Writers of every era redefine the essay. In the eighteenth century, when essays were more important and entertaining as a genre than at any other time in our literary history, two major collections anchor the output of the many authors whom we can call "essayists"-The Spectator of Addison and Steele and The Rambler of Samuel Johnson. In this course, we will study the principal preparations for these two classic collections by reading selections from the essays of Montaigne and all of the Essays Civil and Moral of Sir Francis Bacon. We will also read selections from a number of other collections: Eliza Haywood's The Female Spectator, The Tatler, Johnson's Adventurer and Idler, Boswell's Hypochondriac, and the famous retrospective essays on the eighteenth century of the historians Thomas Babington Macaulay and Thomas Carlyle.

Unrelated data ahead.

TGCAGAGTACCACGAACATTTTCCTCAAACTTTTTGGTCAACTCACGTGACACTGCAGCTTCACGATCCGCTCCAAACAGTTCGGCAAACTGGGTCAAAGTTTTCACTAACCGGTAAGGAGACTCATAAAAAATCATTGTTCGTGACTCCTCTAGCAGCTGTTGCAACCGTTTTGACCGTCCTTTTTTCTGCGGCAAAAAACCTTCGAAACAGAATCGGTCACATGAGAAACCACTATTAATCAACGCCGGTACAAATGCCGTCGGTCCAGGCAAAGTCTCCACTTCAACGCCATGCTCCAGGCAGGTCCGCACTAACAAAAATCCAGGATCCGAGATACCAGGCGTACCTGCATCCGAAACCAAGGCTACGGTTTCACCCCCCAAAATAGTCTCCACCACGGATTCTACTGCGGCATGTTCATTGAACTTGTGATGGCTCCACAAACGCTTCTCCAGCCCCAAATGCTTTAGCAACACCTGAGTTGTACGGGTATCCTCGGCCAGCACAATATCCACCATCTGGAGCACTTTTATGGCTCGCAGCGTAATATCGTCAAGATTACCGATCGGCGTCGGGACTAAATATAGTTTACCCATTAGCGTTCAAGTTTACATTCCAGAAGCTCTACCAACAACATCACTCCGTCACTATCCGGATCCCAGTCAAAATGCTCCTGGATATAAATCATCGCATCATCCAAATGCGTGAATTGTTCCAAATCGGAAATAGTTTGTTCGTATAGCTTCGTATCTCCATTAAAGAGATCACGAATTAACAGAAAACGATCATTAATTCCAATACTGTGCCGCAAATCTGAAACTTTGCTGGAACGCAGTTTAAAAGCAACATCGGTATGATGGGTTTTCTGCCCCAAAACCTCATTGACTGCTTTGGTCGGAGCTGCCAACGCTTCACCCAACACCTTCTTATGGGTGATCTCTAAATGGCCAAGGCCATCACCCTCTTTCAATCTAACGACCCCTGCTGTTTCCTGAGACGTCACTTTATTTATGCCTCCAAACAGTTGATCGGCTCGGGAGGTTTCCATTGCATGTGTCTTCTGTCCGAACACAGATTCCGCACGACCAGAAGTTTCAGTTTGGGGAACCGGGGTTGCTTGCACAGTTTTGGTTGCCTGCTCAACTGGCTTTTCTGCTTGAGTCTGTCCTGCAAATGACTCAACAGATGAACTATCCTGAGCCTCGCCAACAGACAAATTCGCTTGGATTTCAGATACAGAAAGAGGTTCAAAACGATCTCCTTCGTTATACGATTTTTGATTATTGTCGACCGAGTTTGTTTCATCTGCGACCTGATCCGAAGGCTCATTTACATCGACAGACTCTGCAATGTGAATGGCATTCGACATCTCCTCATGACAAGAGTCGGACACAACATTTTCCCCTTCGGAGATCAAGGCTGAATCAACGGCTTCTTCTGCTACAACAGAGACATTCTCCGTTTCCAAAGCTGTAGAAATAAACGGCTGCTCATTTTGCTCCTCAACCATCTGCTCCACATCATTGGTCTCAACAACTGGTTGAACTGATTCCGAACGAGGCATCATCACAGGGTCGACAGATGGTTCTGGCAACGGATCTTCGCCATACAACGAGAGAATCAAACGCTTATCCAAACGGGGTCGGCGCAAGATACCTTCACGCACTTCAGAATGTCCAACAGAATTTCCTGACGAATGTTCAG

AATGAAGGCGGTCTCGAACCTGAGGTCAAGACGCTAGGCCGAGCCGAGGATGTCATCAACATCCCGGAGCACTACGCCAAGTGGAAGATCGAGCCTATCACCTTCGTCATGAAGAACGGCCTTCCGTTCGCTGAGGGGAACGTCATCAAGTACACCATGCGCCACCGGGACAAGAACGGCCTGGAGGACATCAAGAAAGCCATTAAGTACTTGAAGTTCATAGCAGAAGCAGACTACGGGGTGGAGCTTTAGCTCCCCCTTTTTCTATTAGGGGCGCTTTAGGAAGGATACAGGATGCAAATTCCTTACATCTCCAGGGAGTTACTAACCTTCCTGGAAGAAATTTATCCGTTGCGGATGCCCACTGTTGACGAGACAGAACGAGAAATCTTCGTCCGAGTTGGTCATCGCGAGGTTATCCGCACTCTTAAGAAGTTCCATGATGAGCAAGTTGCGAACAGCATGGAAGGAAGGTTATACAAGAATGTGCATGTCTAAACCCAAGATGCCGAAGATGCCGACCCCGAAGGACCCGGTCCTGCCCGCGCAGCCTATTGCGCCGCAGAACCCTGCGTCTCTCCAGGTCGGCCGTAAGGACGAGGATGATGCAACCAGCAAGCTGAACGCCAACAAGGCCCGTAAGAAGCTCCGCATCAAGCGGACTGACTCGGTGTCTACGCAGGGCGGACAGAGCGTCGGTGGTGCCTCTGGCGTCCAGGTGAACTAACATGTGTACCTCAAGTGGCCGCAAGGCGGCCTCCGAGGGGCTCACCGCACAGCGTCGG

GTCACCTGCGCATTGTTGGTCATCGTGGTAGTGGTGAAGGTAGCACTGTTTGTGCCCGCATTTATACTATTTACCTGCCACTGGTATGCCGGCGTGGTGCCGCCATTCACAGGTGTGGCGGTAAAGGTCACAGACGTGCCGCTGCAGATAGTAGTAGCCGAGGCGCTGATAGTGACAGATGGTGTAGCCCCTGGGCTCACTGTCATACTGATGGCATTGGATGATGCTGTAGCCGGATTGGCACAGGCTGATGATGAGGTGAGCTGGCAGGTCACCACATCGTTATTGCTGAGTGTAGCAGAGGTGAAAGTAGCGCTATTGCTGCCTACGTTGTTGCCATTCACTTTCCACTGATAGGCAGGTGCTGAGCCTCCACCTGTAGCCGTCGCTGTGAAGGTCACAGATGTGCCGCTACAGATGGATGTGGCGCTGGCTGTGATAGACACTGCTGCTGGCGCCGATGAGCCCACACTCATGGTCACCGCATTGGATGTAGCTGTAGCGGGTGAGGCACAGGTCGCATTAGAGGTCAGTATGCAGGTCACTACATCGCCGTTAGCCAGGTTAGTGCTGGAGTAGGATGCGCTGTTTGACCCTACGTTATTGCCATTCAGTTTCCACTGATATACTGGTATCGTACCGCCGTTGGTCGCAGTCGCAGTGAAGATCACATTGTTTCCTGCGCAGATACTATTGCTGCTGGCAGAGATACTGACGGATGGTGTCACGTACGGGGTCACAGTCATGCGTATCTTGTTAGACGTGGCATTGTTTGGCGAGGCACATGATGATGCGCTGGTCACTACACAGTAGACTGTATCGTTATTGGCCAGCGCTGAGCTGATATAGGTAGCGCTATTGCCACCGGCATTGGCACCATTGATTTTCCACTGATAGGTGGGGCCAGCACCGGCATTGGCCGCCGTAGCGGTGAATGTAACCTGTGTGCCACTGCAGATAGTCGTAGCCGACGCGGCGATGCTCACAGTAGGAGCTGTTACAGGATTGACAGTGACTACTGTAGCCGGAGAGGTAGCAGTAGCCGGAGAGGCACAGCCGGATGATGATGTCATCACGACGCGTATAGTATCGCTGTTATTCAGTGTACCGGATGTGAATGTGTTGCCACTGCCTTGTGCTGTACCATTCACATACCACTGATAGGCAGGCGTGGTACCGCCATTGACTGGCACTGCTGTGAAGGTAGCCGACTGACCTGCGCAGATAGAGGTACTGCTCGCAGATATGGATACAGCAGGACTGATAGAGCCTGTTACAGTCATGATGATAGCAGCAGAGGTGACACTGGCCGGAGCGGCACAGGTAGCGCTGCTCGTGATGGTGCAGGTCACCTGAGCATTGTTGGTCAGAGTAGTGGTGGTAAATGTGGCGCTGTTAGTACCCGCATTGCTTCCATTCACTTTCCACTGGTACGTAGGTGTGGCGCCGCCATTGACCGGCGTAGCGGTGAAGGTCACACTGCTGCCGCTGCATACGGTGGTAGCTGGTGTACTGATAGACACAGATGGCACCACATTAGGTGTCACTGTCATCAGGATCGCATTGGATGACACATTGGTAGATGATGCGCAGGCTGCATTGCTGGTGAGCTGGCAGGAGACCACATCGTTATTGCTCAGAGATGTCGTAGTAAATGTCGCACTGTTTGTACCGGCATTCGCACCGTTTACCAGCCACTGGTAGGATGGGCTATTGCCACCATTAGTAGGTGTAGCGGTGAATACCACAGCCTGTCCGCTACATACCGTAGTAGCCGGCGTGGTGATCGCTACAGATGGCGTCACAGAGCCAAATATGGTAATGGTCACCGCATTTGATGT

Essays are short, among the briefest of all genres; hence they are artistically wrought and benefit from close, prolonged study. One result of the appreciation of the essay will be learning about the range of this genre from Plutarch and Aulus Gellius to John Updike and Anthony Lane.